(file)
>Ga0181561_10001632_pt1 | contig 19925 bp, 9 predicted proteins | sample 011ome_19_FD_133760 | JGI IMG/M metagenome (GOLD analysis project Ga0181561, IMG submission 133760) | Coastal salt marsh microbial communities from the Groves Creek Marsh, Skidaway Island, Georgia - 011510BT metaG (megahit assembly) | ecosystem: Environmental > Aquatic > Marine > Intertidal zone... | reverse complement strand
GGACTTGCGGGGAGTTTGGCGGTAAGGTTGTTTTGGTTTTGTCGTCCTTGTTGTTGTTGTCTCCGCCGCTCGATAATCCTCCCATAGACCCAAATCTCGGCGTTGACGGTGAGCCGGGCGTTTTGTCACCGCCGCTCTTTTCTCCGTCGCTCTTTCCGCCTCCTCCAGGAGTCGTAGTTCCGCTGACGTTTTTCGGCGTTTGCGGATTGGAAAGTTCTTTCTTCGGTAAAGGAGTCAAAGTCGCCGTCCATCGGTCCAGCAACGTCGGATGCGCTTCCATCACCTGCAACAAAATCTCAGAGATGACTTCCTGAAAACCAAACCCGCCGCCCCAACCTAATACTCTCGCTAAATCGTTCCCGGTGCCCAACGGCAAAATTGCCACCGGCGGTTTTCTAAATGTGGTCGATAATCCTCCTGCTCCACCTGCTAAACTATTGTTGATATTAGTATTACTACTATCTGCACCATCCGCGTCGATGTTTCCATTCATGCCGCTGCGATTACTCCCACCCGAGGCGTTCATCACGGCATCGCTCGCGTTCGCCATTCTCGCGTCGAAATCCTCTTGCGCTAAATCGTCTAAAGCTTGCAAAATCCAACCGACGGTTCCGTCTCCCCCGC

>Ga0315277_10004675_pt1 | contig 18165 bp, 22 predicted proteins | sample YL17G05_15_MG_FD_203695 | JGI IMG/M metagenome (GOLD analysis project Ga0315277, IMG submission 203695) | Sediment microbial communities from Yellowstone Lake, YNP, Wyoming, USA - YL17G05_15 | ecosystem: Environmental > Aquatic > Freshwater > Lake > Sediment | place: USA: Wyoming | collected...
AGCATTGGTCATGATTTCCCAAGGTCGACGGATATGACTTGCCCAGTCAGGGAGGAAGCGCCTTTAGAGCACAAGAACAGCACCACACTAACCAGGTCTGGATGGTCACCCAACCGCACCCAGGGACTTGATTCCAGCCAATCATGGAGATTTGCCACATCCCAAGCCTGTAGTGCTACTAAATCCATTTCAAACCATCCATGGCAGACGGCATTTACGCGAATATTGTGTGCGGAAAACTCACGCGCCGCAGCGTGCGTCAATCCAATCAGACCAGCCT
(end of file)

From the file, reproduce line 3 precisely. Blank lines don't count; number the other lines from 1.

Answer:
>Ga0315277_10004675_pt1 | contig 18165 bp, 22 predicted proteins | sample YL17G05_15_MG_FD_203695 | JGI IMG/M metagenome (GOLD analysis project Ga0315277, IMG submission 203695) | Sediment microbial communities from Yellowstone Lake, YNP, Wyoming, USA - YL17G05_15 | ecosystem: Environmental > Aquatic > Freshwater > Lake > Sediment | place: USA: Wyoming | collected...